Tips for Finding and Photographing Texture Images

Let’s face it: textures are everywhere. When we think about the word ‘textures,’ grungy images generally come to mind first. Prominently rough, dirty, stained, or scratched objects are regarded as textures. But even things that appear to be flat and smooth generally have some sort of texture to them. Whether it be fine fibers, or glossy streaks of marble, imperfections of some sort are always there, adding subtle irregularity to smooth objects. And when it comes to photographing textures, no surface must be overlooked.

Let’s pick up our trusty camera, and start photographing textures somewhere very close to home. In fact, we might not even have to leave our house. Most people think they need to photograph textures somewhere urban where they can find multitudes of rusty dumpsters tormented with graffiti, or someplace spooky like an abandoned farm house, complete with broken windows, peeling paint, and tall stacks of firewood. Yes, those places are great for finding textures, but if you don’t have access to places like that, don’t feel left out. You don’t have to go far to find textures. Try searching in your attic, basement, or garage if it’s old objects you’re hoping to photograph. Let’s get started!

CarlyArtDaily’s Texture-Hunting Tips!

1. Take lots of pictures.
Allow yourself plenty of time to take pictures. Don’t rush it. Walk around slowly. Stay focused, (get it?!) and allow yourself to be uninterrupted. This might seem a bit extreme, but try to take between 50 to 150 pictures each time you go out “texture-hunting.” Keep pressing that shutter button until your finger hurts. And then go out and shoot some more the next day.

2. Use autofocus.
What we want to get are crisp, clear images filled with the details of our surface’s texture. Autofocus makes sure to capture macro details with precision, and is much quicker than shooting in manual. So if your camera has a setting for Macro, be sure to utilize it.

3. Everyday objects are key.
Get up close and personal with items you have in your house. The desk you’re sitting at, the blue walls in your bedroom, the fabric of your curtains, the porcelain of your bathtub. Open up a sketchbook and photograph a blank page. Be the person who takes pictures of things that most people would overlook.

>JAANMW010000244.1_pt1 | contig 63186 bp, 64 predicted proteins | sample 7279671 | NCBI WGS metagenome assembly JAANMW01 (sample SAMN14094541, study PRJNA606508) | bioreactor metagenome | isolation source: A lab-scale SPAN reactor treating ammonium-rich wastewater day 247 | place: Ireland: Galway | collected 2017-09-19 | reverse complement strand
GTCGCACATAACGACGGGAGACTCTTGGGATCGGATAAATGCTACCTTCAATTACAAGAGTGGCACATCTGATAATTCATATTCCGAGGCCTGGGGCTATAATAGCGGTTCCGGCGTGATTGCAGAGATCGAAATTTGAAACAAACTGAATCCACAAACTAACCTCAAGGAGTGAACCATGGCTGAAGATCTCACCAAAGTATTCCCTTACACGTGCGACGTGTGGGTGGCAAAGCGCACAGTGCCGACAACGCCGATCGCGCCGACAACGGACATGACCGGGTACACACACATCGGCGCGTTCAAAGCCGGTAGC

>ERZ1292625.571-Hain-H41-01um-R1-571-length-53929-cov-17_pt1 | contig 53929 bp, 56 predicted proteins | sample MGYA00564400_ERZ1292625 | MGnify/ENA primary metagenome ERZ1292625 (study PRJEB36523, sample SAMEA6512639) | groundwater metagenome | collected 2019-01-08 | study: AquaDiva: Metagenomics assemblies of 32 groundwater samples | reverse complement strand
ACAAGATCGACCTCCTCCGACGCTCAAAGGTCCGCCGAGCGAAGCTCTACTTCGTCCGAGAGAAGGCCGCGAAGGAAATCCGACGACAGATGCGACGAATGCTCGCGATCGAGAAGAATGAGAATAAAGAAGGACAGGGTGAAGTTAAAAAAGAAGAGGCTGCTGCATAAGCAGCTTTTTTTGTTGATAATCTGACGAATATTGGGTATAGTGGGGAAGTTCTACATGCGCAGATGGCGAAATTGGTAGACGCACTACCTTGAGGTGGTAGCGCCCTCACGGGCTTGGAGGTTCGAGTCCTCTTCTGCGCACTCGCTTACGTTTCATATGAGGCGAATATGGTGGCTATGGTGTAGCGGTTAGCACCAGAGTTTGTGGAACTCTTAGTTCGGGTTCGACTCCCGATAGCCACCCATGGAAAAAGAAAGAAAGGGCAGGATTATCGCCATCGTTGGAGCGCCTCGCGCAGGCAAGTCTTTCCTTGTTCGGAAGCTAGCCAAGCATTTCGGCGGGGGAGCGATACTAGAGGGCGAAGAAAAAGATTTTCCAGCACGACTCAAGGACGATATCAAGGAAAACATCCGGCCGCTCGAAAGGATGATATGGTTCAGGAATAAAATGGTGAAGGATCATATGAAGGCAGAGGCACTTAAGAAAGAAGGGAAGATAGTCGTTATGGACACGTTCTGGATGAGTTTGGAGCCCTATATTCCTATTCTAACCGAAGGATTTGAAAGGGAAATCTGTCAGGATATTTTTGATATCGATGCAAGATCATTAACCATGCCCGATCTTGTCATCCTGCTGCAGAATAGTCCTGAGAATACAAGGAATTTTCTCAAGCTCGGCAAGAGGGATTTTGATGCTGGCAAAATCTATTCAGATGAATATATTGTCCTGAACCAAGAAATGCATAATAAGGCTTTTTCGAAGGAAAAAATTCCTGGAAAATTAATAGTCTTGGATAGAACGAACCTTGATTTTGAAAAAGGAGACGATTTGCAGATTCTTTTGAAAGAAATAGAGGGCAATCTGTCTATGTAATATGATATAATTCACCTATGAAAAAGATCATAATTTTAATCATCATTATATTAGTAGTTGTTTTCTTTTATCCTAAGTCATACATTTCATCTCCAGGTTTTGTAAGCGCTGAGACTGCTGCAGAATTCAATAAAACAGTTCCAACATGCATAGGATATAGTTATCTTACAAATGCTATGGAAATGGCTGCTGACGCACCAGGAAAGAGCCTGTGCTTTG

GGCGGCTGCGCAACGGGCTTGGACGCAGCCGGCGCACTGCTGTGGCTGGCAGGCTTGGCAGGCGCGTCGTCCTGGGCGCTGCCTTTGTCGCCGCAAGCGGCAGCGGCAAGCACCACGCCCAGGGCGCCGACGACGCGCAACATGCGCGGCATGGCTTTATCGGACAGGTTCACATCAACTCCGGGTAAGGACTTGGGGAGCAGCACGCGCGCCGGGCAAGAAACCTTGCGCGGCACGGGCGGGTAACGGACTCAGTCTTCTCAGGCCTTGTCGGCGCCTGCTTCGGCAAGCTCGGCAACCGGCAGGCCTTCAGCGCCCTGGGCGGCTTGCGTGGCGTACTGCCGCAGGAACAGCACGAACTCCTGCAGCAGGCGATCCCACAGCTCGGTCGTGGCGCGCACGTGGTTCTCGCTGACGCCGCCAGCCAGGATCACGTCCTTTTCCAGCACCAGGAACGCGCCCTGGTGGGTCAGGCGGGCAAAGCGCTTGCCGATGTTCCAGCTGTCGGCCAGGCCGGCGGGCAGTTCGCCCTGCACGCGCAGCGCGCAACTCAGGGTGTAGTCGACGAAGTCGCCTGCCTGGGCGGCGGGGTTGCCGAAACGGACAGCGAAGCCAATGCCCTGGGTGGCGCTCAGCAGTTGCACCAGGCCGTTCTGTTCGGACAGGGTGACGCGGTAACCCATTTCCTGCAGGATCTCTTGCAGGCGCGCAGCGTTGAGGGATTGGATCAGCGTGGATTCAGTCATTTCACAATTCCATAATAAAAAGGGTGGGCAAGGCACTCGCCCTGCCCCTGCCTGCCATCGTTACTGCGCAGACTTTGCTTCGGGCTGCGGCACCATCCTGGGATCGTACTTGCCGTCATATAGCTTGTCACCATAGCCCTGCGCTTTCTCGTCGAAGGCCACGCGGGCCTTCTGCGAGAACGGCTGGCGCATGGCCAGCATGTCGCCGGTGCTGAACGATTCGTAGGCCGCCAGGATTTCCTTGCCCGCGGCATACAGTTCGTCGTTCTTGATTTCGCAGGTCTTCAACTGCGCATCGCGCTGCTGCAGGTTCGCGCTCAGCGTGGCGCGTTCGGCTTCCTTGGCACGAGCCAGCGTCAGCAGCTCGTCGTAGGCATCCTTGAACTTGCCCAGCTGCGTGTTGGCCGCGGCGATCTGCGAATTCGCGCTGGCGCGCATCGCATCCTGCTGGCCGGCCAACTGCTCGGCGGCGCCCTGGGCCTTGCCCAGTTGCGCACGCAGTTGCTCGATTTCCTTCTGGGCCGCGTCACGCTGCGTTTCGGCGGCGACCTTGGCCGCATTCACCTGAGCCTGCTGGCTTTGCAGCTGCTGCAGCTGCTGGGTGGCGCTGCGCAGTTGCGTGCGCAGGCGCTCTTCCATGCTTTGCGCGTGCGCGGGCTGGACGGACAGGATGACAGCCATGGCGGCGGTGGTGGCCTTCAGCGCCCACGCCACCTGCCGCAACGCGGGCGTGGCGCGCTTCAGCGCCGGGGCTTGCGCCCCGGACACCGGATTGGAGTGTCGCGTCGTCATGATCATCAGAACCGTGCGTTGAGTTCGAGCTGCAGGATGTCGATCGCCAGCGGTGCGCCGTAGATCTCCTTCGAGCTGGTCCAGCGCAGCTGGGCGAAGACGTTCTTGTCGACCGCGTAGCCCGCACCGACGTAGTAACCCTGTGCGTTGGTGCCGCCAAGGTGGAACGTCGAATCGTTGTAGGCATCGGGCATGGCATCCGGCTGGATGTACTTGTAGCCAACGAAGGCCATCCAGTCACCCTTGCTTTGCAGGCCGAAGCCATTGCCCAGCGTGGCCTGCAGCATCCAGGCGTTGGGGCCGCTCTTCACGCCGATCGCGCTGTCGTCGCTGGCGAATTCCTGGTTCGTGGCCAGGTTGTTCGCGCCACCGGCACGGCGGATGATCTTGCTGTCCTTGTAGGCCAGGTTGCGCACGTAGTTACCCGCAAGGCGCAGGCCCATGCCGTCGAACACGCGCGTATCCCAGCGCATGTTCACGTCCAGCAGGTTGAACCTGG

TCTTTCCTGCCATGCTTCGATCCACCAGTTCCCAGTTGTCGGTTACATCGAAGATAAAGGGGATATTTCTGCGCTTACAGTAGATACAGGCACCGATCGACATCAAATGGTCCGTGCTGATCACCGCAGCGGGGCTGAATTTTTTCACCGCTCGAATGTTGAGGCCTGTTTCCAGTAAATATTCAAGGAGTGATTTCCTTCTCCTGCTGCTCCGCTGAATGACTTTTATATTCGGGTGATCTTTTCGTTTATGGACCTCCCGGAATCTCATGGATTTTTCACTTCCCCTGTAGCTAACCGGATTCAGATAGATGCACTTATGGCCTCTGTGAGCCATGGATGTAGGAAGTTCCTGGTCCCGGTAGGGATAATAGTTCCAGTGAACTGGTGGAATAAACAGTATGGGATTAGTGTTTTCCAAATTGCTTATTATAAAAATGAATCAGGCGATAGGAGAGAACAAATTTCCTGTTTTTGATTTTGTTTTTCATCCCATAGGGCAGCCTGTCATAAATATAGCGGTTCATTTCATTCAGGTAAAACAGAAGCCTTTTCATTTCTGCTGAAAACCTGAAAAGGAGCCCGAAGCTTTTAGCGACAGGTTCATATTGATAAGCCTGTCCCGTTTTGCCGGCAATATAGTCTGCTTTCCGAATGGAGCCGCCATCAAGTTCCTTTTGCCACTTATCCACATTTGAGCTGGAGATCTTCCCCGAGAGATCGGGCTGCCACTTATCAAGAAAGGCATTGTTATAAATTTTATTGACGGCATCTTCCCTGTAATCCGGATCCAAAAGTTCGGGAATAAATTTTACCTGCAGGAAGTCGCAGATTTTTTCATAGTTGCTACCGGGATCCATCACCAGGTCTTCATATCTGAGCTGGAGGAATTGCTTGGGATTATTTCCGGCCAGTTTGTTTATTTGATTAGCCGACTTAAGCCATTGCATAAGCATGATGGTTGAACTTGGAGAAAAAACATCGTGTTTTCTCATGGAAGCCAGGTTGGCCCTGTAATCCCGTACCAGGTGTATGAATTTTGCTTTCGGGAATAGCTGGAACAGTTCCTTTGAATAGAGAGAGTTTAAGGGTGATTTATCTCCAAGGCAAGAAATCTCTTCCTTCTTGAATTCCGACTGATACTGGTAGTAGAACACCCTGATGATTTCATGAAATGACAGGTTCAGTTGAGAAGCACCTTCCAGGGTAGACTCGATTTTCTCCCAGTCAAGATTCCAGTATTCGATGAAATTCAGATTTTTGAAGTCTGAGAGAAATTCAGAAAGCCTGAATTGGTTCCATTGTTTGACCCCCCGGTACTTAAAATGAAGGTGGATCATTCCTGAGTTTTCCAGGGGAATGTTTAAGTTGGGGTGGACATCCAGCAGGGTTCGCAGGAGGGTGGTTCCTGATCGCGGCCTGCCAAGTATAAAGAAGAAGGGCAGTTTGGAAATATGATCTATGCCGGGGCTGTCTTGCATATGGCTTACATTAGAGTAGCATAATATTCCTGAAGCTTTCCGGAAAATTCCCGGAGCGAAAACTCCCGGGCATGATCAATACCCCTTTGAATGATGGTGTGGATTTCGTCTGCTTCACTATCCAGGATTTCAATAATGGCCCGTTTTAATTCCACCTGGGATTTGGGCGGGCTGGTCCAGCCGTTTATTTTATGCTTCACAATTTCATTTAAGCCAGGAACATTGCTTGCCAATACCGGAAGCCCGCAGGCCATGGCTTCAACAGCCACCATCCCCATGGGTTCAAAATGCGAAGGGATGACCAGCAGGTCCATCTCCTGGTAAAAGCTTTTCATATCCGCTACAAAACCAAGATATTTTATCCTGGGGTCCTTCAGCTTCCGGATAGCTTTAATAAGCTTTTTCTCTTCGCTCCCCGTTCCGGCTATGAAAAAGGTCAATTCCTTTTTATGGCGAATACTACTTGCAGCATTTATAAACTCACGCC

4. Get as close as possible.
We want to make our two-dimensional photos seem like they could really be experienced by touch. Let’s hold the camera only inches away from our subject. Zoom in on the single fibers in the linen on a tablecloth. Let’s preserve the clarity of the details in every surface we photograph by shooting at a close distance.

5. Shoot straight on.
To avoid any issues with wonky perspective, align your body (and camera) so that it’s directly in front of your subject. That will help us achieve that flat textured look. Shooting at the best possible angle, guarantees us that we have no out-of-focus parts to our images.

6. Be steady.
Try taking a deep breath and holding it in for a second while you press the shutter button. Also, if you have one, a tri-pod can be very handy when shooting textures.

7. See things from a different viewpoint.
Once you think you’ve photographed an object from the most promising angle, reverse it. Turn things upside down and inside-out. Look under things. Climb a ladder and photograph things you would have normally missed while on sturdy ground.

8. Lighting is crucial.
Don’t use your camera’s built-in flash. It will just make your images look washed-out, and cause unwanted glare or reflection.

9. Go outside.
If you’re shooting outside, do it on a cloudy day. This will promise an evenly lit image without any harsh shadows. The great outdoors is filled with many natural textures, and the scenery is always changing depending on the time of year. Fresh green grass in spring, dry grass in summer, dirt patches and fallen leaves in autumn, snow on the ground in winter…you get the picture.

10. Be artistic!
Even if you don’t consider yourself a traditional artist, you can create textures with just a few simple brush strokes on paper. Use ink, paint, crayons, pens and other traditional art supplies to mark up some surfaces. Also try crumpling up paper, splattering paint, scratching metal surfaces, etc.


So that basically wraps it up. I am in no way, shape, or form a professional photographer. I do not own top-of-the-line camera equipment. I probably can’t answer your questions about aperture or DoF, nor do I want to have the Nikon vs. Canon debate with you. But I hope that my tips were helpful and I can’t wait to see your photos! Share them with me in the comments below.

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